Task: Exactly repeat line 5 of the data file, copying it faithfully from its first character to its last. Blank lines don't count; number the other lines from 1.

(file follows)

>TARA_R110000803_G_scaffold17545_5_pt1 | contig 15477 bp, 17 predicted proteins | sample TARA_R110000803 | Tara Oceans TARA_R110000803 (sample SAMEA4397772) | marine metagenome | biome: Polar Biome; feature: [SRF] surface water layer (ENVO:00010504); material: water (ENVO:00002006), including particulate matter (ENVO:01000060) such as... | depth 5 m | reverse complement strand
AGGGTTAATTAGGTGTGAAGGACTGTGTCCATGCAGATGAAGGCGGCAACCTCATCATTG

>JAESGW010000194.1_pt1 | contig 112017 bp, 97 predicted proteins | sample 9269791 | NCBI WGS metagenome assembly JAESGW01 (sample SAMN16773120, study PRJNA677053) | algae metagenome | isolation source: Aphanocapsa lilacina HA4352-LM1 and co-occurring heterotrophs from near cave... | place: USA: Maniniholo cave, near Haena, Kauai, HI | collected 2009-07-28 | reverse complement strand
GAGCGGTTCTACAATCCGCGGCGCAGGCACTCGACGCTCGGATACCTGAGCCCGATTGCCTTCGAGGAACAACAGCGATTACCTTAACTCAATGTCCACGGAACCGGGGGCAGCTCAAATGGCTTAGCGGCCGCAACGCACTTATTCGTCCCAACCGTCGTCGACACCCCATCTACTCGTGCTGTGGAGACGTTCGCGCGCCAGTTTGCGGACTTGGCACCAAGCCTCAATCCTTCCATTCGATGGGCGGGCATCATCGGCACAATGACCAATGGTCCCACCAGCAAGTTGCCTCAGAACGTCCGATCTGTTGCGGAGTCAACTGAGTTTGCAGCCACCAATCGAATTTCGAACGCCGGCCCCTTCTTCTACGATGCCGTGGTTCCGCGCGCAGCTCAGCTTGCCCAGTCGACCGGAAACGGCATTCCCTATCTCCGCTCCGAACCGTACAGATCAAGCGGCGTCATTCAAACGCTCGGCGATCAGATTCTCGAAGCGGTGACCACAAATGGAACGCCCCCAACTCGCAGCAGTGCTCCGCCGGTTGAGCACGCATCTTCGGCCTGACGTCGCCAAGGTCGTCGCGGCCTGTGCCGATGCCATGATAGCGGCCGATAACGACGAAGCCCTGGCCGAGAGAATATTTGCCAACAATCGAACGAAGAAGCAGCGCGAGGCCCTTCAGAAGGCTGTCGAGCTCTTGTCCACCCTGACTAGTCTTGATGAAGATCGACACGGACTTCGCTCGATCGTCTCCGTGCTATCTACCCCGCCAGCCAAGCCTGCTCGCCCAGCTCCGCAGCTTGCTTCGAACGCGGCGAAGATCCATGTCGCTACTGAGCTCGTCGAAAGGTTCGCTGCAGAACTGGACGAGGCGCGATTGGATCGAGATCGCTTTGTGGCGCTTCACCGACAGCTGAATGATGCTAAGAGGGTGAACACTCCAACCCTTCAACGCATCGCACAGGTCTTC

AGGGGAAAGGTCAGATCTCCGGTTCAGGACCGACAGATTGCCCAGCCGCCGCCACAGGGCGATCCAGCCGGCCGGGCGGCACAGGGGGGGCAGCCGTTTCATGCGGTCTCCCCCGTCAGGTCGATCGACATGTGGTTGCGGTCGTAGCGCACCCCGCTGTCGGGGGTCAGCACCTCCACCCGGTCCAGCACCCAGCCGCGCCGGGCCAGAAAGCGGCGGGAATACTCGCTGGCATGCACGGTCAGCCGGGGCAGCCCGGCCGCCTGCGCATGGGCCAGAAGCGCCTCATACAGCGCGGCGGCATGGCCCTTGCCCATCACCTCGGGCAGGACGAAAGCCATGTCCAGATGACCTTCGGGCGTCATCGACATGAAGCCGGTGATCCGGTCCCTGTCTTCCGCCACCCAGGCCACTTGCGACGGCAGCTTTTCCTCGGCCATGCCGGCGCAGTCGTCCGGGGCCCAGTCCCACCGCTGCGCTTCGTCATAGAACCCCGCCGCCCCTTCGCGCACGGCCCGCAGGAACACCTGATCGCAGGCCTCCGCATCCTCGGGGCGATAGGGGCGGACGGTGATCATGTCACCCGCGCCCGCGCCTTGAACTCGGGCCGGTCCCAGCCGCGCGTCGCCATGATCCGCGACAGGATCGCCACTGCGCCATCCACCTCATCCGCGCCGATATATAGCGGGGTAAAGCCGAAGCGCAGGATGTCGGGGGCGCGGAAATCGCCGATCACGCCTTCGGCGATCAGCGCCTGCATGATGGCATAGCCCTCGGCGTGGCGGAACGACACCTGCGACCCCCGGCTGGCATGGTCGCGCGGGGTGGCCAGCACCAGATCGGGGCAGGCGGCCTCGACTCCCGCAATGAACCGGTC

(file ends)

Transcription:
AGGGGAAAGGTCAGATCTCCGGTTCAGGACCGACAGATTGCCCAGCCGCCGCCACAGGGCGATCCAGCCGGCCGGGCGGCACAGGGGGGGCAGCCGTTTCATGCGGTCTCCCCCGTCAGGTCGATCGACATGTGGTTGCGGTCGTAGCGCACCCCGCTGTCGGGGGTCAGCACCTCCACCCGGTCCAGCACCCAGCCGCGCCGGGCCAGAAAGCGGCGGGAATACTCGCTGGCATGCACGGTCAGCCGGGGCAGCCCGGCCGCCTGCGCATGGGCCAGAAGCGCCTCATACAGCGCGGCGGCATGGCCCTTGCCCATCACCTCGGGCAGGACGAAAGCCATGTCCAGATGACCTTCGGGCGTCATCGACATGAAGCCGGTGATCCGGTCCCTGTCTTCCGCCACCCAGGCCACTTGCGACGGCAGCTTTTCCTCGGCCATGCCGGCGCAGTCGTCCGGGGCCCAGTCCCACCGCTGCGCTTCGTCATAGAACCCCGCCGCCCCTTCGCGCACGGCCCGCAGGAACACCTGATCGCAGGCCTCCGCATCCTCGGGGCGATAGGGGCGGACGGTGATCATGTCACCCGCGCCCGCGCCTTGAACTCGGGCCGGTCCCAGCCGCGCGTCGCCATGATCCGCGACAGGATCGCCACTGCGCCATCCACCTCATCCGCGCCGATATATAGCGGGGTAAAGCCGAAGCGCAGGATGTCGGGGGCGCGGAAATCGCCGATCACGCCTTCGGCGATCAGCGCCTGCATGATGGCATAGCCCTCGGCGTGGCGGAACGACACCTGCGACCCCCGGCTGGCATGGTCGCGCGGGGTGGCCAGCACCAGATCGGGGCAGGCGGCCTCGACTCCCGCAATGAACCGGTC